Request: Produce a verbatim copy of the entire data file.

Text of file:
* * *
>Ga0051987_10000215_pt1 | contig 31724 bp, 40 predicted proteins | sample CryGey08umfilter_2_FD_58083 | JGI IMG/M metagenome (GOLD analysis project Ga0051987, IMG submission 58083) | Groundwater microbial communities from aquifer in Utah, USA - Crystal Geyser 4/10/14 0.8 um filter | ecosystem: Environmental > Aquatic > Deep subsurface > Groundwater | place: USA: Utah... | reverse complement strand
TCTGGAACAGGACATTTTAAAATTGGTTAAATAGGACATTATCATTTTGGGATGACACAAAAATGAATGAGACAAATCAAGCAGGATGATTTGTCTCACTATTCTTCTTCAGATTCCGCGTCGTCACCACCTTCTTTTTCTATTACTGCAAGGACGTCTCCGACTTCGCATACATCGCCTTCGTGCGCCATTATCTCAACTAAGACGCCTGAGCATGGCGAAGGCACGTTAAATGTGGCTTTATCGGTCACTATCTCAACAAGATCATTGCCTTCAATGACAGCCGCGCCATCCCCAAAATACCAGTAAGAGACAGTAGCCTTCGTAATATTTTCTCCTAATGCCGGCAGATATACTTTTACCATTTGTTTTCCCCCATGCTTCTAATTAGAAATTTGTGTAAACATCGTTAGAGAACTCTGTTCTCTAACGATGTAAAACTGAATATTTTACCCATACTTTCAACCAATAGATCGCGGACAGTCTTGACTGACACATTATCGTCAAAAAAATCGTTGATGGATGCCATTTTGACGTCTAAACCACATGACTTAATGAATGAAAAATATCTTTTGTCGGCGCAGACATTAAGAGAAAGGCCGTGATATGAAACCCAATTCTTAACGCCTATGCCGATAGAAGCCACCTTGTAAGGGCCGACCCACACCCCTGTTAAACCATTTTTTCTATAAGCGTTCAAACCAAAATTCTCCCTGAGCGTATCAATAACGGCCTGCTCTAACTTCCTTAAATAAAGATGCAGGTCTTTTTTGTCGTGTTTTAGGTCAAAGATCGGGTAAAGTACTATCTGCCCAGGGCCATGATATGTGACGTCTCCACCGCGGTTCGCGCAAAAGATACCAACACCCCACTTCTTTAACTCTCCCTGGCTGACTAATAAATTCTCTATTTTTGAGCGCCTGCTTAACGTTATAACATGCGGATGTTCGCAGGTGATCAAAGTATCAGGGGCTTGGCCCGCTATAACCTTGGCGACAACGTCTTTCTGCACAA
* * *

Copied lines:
>Ga0051987_10000215_pt1 | contig 31724 bp, 40 predicted proteins | sample CryGey08umfilter_2_FD_58083 | JGI IMG/M metagenome (GOLD analysis project Ga0051987, IMG submission 58083) | Groundwater microbial communities from aquifer in Utah, USA - Crystal Geyser 4/10/14 0.8 um filter | ecosystem: Environmental > Aquatic > Deep subsurface > Groundwater | place: USA: Utah... | reverse complement strand
TCTGGAACAGGACATTTTAAAATTGGTTAAATAGGACATTATCATTTTGGGATGACACAAAAATGAATGAGACAAATCAAGCAGGATGATTTGTCTCACTATTCTTCTTCAGATTCCGCGTCGTCACCACCTTCTTTTTCTATTACTGCAAGGACGTCTCCGACTTCGCATACATCGCCTTCGTGCGCCATTATCTCAACTAAGACGCCTGAGCATGGCGAAGGCACGTTAAATGTGGCTTTATCGGTCACTATCTCAACAAGATCATTGCCTTCAATGACAGCCGCGCCATCCCCAAAATACCAGTAAGAGACAGTAGCCTTCGTAATATTTTCTCCTAATGCCGGCAGATATACTTTTACCATTTGTTTTCCCCCATGCTTCTAATTAGAAATTTGTGTAAACATCGTTAGAGAACTCTGTTCTCTAACGATGTAAAACTGAATATTTTACCCATACTTTCAACCAATAGATCGCGGACAGTCTTGACTGACACATTATCGTCAAAAAAATCGTTGATGGATGCCATTTTGACGTCTAAACCACATGACTTAATGAATGAAAAATATCTTTTGTCGGCGCAGACATTAAGAGAAAGGCCGTGATATGAAACCCAATTCTTAACGCCTATGCCGATAGAAGCCACCTTGTAAGGGCCGACCCACACCCCTGTTAAACCATTTTTTCTATAAGCGTTCAAACCAAAATTCTCCCTGAGCGTATCAATAACGGCCTGCTCTAACTTCCTTAAATAAAGATGCAGGTCTTTTTTGTCGTGTTTTAGGTCAAAGATCGGGTAAAGTACTATCTGCCCAGGGCCATGATATGTGACGTCTCCACCGCGGTTCGCGCAAAAGATACCAACACCCCACTTCTTTAACTCTCCCTGGCTGACTAATAAATTCTCTATTTTTGAGCGCCTGCTTAACGTTATAACATGCGGATGTTCGCAGGTGATCAAAGTATCAGGGGCTTGGCCCGCTATAACCTTGGCGACAACGTCTTTCTGCACAA